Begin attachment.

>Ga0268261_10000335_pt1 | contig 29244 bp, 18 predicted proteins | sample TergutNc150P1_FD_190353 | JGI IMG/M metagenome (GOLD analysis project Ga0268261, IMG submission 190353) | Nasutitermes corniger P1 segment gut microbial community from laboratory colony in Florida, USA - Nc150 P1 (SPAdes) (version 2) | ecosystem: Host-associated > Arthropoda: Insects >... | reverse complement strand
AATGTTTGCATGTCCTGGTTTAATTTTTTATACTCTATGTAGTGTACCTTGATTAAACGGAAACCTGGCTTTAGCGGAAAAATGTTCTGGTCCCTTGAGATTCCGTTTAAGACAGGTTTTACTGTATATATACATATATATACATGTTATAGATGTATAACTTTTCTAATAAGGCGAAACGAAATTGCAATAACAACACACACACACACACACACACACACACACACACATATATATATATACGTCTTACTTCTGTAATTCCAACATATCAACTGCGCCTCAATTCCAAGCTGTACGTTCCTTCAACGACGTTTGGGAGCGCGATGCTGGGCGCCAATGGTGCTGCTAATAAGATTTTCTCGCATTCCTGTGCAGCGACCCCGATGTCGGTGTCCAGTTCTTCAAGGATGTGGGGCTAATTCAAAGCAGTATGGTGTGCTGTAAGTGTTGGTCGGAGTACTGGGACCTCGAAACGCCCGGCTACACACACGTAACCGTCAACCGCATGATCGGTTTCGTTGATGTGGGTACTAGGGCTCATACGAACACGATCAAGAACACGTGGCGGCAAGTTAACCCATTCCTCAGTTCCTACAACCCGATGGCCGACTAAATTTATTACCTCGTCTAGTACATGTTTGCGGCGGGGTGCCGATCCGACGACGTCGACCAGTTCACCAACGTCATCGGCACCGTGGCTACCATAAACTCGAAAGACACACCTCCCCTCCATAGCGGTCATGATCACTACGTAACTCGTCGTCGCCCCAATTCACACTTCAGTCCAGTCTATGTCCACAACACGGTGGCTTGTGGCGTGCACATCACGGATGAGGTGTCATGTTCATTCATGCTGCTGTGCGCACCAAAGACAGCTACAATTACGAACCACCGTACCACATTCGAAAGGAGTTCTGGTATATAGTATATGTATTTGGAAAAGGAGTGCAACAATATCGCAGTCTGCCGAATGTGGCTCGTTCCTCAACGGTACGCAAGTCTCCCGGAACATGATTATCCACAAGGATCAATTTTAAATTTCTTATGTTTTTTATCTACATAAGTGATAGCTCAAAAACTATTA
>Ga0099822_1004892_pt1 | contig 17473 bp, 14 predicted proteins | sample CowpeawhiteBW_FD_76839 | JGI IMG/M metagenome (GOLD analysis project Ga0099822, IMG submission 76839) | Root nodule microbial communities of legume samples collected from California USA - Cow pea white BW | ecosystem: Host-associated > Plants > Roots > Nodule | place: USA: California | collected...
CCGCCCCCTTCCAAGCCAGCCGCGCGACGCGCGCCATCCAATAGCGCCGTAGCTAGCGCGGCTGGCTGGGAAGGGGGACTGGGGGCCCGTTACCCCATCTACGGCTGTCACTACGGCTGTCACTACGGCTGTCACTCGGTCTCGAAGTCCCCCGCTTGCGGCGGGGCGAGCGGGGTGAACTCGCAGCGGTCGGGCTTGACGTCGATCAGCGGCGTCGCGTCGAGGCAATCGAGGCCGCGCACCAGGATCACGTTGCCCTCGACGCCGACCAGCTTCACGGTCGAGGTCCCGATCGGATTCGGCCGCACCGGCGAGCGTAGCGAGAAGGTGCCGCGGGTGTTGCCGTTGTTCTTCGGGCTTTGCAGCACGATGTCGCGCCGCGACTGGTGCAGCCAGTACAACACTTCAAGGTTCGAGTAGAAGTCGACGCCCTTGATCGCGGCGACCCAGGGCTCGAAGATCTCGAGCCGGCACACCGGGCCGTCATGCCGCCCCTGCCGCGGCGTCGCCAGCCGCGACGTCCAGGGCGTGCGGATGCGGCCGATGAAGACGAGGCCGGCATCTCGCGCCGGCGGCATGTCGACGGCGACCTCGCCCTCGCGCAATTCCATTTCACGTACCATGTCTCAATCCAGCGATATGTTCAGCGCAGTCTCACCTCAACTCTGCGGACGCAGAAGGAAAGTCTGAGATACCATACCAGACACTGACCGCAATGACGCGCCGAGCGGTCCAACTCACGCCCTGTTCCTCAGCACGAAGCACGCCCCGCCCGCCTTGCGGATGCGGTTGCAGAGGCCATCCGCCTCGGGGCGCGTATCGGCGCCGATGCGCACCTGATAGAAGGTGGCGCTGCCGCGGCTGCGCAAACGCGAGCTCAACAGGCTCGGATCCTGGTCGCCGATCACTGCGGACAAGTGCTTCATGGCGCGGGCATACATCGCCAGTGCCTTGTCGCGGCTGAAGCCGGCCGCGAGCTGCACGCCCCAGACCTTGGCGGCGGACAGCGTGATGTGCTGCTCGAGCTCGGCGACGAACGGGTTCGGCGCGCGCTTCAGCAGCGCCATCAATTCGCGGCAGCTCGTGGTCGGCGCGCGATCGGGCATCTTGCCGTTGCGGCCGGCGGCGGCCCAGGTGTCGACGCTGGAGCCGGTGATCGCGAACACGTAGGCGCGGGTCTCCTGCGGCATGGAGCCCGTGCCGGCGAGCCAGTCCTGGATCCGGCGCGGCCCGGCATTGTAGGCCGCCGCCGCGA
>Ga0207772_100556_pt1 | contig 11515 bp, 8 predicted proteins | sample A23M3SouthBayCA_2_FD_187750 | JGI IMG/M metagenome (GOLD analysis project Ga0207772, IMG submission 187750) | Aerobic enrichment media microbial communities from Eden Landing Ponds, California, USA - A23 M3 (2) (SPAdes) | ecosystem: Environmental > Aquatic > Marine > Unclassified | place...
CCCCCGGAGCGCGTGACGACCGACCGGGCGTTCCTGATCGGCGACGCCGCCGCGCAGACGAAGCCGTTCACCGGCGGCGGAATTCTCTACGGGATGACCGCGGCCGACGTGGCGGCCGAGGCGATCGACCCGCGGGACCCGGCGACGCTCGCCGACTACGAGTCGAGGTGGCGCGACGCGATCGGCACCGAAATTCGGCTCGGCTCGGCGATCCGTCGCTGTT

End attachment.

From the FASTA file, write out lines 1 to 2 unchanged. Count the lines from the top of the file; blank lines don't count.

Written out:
>Ga0268261_10000335_pt1 | contig 29244 bp, 18 predicted proteins | sample TergutNc150P1_FD_190353 | JGI IMG/M metagenome (GOLD analysis project Ga0268261, IMG submission 190353) | Nasutitermes corniger P1 segment gut microbial community from laboratory colony in Florida, USA - Nc150 P1 (SPAdes) (version 2) | ecosystem: Host-associated > Arthropoda: Insects >... | reverse complement strand
AATGTTTGCATGTCCTGGTTTAATTTTTTATACTCTATGTAGTGTACCTTGATTAAACGGAAACCTGGCTTTAGCGGAAAAATGTTCTGGTCCCTTGAGATTCCGTTTAAGACAGGTTTTACTGTATATATACATATATATACATGTTATAGATGTATAACTTTTCTAATAAGGCGAAACGAAATTGCAATAACAACACACACACACACACACACACACACACACACACATATATATATATACGTCTTACTTCTGTAATTCCAACATATCAACTGCGCCTCAATTCCAAGCTGTACGTTCCTTCAACGACGTTTGGGAGCGCGATGCTGGGCGCCAATGGTGCTGCTAATAAGATTTTCTCGCATTCCTGTGCAGCGACCCCGATGTCGGTGTCCAGTTCTTCAAGGATGTGGGGCTAATTCAAAGCAGTATGGTGTGCTGTAAGTGTTGGTCGGAGTACTGGGACCTCGAAACGCCCGGCTACACACACGTAACCGTCAACCGCATGATCGGTTTCGTTGATGTGGGTACTAGGGCTCATACGAACACGATCAAGAACACGTGGCGGCAAGTTAACCCATTCCTCAGTTCCTACAACCCGATGGCCGACTAAATTTATTACCTCGTCTAGTACATGTTTGCGGCGGGGTGCCGATCCGACGACGTCGACCAGTTCACCAACGTCATCGGCACCGTGGCTACCATAAACTCGAAAGACACACCTCCCCTCCATAGCGGTCATGATCACTACGTAACTCGTCGTCGCCCCAATTCACACTTCAGTCCAGTCTATGTCCACAACACGGTGGCTTGTGGCGTGCACATCACGGATGAGGTGTCATGTTCATTCATGCTGCTGTGCGCACCAAAGACAGCTACAATTACGAACCACCGTACCACATTCGAAAGGAGTTCTGGTATATAGTATATGTATTTGGAAAAGGAGTGCAACAATATCGCAGTCTGCCGAATGTGGCTCGTTCCTCAACGGTACGCAAGTCTCCCGGAACATGATTATCCACAAGGATCAATTTTAAATTTCTTATGTTTTTTATCTACATAAGTGATAGCTCAAAAACTATTA